More Needs To Be Done to Reduce Program's Vulnerability to Fraud, Waste, and Abuse
GAO-06-878T, Jun 15, 2006
The U.S. Dept. of Agriculture's (USDA) Risk Management Agency (RMA) administers the federal crop insurance program in partnership with private insurers. In 2005, the program cost $2.7 billion, including an estimated $117 million in losses from fraud, waste, and abuse. The Agricultural Risk Protection Act of 2000 (ARPA) provided new tools to monitor and control abuses, such as providing RMA sanction authority to address program abuse and having USDA's Farm Service Agency (FSA) inspect farmers' fields. This testimony is based on GAO's September 30, 2005, report, Crop Insurance: Actions Needed to Reduce Program's Vulnerability to Fraud, Waste, and Abuse (GAO-05-528). GAO assessed (1) USDA's processes to address fraud, waste, and abuse, and (2) the extent to which the program's design makes it vulnerable to abuse.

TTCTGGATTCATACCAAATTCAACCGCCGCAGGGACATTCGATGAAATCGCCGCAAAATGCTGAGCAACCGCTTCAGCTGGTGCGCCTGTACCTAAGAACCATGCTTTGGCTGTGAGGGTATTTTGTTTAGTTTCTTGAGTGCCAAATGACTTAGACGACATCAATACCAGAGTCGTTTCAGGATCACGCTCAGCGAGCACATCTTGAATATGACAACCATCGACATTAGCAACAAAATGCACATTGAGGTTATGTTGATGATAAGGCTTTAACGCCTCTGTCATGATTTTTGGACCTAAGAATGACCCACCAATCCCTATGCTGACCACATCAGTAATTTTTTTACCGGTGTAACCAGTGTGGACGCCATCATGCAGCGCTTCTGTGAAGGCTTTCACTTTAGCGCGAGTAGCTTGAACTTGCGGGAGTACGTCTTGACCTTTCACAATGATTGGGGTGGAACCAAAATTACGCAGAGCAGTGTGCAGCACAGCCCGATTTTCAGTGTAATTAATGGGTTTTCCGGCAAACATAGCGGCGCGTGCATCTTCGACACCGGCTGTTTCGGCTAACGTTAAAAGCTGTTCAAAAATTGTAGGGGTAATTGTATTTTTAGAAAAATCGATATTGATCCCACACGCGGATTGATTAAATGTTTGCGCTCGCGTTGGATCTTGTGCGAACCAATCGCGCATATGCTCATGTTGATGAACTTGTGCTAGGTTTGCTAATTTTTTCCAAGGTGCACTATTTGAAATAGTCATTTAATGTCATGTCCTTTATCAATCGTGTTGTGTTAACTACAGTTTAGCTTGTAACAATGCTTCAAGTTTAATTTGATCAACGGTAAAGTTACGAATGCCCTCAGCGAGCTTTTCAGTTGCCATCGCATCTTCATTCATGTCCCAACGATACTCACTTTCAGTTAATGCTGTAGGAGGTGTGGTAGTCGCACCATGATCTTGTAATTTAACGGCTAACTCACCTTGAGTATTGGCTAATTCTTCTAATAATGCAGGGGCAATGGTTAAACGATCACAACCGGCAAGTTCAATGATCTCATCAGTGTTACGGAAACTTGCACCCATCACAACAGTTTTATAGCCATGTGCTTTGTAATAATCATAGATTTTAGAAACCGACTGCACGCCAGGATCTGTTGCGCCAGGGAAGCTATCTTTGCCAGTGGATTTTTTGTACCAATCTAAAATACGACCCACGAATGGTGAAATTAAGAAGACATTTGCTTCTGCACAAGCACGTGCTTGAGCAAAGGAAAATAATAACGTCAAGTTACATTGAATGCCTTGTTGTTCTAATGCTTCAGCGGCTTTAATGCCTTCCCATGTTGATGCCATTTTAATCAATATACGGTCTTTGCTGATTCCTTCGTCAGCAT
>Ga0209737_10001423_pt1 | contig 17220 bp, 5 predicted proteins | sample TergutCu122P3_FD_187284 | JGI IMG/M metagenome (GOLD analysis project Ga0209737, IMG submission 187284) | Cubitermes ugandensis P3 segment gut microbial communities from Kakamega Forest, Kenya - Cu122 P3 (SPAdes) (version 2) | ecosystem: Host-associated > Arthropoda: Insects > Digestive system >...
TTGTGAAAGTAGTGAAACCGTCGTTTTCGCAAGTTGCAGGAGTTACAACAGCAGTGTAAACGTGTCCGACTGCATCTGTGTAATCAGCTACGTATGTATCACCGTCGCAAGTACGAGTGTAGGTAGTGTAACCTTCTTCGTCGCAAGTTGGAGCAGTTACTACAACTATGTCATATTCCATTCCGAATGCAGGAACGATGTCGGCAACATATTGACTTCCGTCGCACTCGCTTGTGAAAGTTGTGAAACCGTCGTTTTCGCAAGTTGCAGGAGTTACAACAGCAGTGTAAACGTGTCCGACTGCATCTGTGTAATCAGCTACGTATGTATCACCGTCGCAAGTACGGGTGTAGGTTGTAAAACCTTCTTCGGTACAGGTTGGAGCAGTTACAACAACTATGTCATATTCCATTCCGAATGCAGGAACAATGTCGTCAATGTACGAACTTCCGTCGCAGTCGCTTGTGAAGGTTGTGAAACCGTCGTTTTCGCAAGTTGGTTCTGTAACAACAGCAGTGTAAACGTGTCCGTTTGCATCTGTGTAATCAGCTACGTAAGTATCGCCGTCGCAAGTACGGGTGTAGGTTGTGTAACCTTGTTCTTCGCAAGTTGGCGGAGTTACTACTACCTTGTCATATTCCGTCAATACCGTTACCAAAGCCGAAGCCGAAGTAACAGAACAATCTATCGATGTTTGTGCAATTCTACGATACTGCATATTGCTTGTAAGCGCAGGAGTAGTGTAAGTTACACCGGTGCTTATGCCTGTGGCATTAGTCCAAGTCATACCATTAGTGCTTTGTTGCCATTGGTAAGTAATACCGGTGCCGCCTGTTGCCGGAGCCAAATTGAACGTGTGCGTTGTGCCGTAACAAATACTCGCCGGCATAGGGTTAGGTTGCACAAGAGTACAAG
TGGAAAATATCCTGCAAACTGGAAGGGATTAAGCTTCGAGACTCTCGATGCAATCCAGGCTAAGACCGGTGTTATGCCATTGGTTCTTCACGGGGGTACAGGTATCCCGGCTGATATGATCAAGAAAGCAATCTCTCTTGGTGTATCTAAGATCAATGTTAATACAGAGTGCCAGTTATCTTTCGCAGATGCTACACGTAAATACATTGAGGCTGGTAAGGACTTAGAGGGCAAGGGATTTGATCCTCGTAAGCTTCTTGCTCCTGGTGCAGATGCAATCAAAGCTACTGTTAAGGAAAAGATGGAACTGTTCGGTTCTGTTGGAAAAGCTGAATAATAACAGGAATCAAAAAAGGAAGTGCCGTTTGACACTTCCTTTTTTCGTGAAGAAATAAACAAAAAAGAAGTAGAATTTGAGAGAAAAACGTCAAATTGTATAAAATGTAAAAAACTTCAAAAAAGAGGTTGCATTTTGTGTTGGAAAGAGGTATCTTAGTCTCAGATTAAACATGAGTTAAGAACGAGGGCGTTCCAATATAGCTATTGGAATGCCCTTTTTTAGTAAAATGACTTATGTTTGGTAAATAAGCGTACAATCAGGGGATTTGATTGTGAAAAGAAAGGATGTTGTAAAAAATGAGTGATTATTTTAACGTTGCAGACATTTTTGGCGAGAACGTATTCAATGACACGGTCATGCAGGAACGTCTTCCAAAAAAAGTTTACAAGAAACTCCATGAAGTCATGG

RMA has taken a number of steps to improve its procedures and processes to address fraud, waste and abuse in selling and servicing crop insurance policies and has reported more than $300 million in savings from 2001 to 2004. However, RMA is not effectively using all of its tools. GAO identified weaknesses in four key areas. First, FSA inspections during the growing season are not being used to maximum effect. Between 2001 and 2004, FSA conducted only 64 percent of the inspections RMA had requested. Without inspections, farmers may falsely claim crop losses. Second, RMA's data analysis of the largest farming operations is incomplete. According to GAO's analysis, in 2003 about 21,000 of the largest farming operations in the program did not report individuals or entities with an ownership interest in these operations as required. Without this information RMA was unaware of ownership interests that could help it prevent potential program abuse. FSA did not give RMA access to the data needed to identify such individuals or entities. USDA should be able to recover up to $74 million in improper claims payments. Third, RMA is not effectively overseeing insurance companies' efforts to control program abuse. GAO's review of 120 cases showed that companies did not complete all of the required quality assurance reviews of claims and those that were conducted were largely paper exercises. Fourth, RMA has infrequently used its new sanction authority to address program abuse. RMA has not issued regulations to implement its new sanction authority under ARPA and imposed only 114 sanctions from 2001 through 2004, although it annually identifies about 3,000 questionable claims, not all of which are necessarily sanctionable. RMA's regulations to implement the crop insurance program, as well as some statutory requirements, create program design problems that hinder RMA's efforts to reduce program abuse. For example, RMA's regulations allow farmers to insure fields individually rather than all fields combined. This option enables farmers to "switch" reporting of yield among fields to either make false claims or build up a higher yield history on a field to increase its eligibility for higher insurance guarantees. High premium subsidies, established by statute, may also limit RMA's ability to control program abuse because the subsidies shield farmers from the full effect of paying higher premiums associated with frequent claims. Eight recent crop insurance fraud cases, investigated by USDA's Office of Inspector General and resulting in criminal prosecutions between June 2003 and April 2005, reflect the issues GAO noted. These cases show how farmers, sometimes in collusion with insurance agents and others, falsely claim prevented planting and low production. Several of these cases also demonstrate the importance of having FSA and RMA work together to identify and share information on questionable farming practices/activities.